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Newtown Inundated With Gifts, Money

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A mourner places a carved wooden cross at a streetside memorial on December 21, 2012 in Newtown, Connecticut. Church bells rang out at 9:30 EST to mark the one-week anniversary of the Sandy Hook Elementary School massacre. (Photo by John Moore/Getty Images)

A mourner places a carved wooden cross at a streetside memorial on December 21, 2012 in Newtown, Connecticut. Church bells rang out at 9:30 EST to mark the one-week anniversary of the Sandy Hook Elementary School massacre. (Photo by John Moore/Getty Images)

PAT EATON-ROBB,Associated Press

NEWTOWN, Conn. (AP) — Newtown’s children were showered with gifts Saturday — tens of thousands of teddy bears, Barbie dolls, soccer balls and board games — but only a portion of the tokens of support from around the world for the city in mourning.

Just a little over a week ago, 20 children and six school employees were gunned down at Sandy Hook Elementary School. Twenty-year-old Adam Lanza killed his mother, attacked the school, then killed himself. Police don’t know what set off the massacre.

Days before Christmas, funerals were still being held Saturday, the last of those whose schedules were made public, the Connecticut Funeral Directors Association said. A service was held in Utah for 6-year-old Emilie Parker. Others were scheduled in Connecticut for Josephine Gay, 7, and Ana Marquez-Greene, 6.

All of Newtown’s children were invited to Edmond Town Hall, where they could choose a toy. Bobbi Veach, who was fielding donations at the building, reflected on the outpouring of gifts from toy stores, organizations and individuals around the world.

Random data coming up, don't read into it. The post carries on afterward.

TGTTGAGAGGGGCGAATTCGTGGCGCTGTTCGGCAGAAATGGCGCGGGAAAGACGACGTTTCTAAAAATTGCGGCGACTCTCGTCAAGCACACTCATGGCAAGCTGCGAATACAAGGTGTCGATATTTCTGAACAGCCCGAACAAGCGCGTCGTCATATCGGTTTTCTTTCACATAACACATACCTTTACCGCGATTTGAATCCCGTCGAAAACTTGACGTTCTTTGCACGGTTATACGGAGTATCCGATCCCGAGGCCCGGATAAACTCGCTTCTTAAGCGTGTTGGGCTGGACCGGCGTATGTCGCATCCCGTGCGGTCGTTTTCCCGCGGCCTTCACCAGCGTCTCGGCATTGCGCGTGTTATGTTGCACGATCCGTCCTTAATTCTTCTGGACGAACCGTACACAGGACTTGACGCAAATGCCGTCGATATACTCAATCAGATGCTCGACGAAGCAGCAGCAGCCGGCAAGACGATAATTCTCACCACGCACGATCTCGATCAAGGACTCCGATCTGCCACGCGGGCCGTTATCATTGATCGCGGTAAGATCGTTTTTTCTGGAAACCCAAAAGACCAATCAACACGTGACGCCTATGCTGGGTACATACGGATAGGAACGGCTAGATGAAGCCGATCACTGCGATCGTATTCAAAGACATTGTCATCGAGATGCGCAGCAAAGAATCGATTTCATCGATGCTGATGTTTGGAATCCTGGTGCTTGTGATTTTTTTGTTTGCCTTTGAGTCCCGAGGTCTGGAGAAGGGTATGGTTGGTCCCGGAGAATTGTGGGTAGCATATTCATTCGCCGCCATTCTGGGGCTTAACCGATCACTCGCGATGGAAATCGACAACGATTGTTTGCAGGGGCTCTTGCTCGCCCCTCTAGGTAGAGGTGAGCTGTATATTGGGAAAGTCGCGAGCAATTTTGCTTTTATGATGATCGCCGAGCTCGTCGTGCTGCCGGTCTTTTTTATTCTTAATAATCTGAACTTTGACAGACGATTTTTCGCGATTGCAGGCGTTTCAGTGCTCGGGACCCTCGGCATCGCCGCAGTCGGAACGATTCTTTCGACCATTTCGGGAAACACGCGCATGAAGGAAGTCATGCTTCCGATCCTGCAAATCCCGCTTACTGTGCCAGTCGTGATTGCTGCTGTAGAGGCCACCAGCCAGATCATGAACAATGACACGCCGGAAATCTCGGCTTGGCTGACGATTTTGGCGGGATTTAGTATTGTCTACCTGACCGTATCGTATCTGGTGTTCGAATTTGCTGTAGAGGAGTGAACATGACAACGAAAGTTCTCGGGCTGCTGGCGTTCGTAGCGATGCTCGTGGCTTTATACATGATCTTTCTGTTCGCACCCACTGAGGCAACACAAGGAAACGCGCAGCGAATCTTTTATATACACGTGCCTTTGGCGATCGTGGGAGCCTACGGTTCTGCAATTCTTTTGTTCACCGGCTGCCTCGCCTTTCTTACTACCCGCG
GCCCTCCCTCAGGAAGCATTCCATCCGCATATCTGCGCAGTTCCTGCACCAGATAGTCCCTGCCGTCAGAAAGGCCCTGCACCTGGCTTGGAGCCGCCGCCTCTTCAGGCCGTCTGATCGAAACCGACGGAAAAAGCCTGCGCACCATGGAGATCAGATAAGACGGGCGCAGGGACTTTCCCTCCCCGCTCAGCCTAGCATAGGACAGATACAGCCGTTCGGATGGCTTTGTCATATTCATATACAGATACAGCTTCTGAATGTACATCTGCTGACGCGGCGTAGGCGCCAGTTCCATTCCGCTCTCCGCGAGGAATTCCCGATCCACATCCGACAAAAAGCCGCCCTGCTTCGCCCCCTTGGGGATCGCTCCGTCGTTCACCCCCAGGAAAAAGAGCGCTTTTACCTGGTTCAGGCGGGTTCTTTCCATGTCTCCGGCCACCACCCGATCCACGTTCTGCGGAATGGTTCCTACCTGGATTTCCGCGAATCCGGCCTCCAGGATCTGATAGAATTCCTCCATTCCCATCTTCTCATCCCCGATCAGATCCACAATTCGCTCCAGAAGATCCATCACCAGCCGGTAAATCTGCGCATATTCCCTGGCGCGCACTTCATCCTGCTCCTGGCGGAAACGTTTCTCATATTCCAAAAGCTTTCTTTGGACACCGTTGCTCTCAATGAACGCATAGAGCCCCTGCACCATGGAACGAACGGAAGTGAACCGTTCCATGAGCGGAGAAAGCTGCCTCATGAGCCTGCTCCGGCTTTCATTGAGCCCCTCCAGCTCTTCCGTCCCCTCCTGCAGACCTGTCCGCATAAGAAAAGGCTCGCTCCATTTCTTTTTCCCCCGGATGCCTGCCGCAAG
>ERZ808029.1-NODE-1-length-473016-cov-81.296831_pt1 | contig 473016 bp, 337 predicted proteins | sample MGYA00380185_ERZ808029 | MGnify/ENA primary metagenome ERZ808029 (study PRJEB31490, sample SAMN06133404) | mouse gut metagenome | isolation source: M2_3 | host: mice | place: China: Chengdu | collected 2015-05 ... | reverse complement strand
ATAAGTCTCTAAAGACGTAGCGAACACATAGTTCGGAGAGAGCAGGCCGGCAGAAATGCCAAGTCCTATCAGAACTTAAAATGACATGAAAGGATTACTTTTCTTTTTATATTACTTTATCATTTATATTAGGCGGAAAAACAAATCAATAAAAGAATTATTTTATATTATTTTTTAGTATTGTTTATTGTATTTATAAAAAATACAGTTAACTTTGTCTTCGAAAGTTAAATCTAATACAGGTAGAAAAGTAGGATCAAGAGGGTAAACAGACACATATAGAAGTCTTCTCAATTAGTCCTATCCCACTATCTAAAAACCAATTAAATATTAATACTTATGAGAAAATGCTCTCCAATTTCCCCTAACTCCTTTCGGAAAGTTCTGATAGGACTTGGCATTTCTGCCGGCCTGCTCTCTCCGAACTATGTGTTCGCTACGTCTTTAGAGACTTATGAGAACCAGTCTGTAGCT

“It’s their way if grieving,” Veach said. “They say, ‘I feel so bad, I just want to do something to reach out.’ That’s why we accommodate everybody we can.”

The United Way of Western Connecticut said the official fund for donations had $2.6 million in it Saturday morning. Others sent envelopes stuffed with cash to pay for coffee at the general store, and a shipment of cupcakes arrived from a gourmet bakery in Beverly Hills, Calif.

The Postal Service reported a six-fold increase in mail in town and set up a unique post office box to handle it. The parcels come decorated with rainbows and hearts drawn by school children.

Some letters arrived in packs of 26 identical envelopes — one for each family of the children and staff killed or addressed to the “First Responders” or just “The People of Newtown.” One card arrived from Georgia addressed to “The families of 6 amazing women and 20 beloved angels.” Many contained checks.

“This is just the proof of the love that’s in this country,” said Postmaster Cathy Zieff.

Peter Leone said he was busy making deli sandwiches and working the register at his Newtown General Store when he got a phone call from Alaska. It was a woman who wanted to give him her credit card number.

“She said, ‘I’m paying for the next $500 of food that goes out your door,'” Leone said. “About a half hour later another gentleman called, I think from the West Coast, and he did the same thing for $2,000.”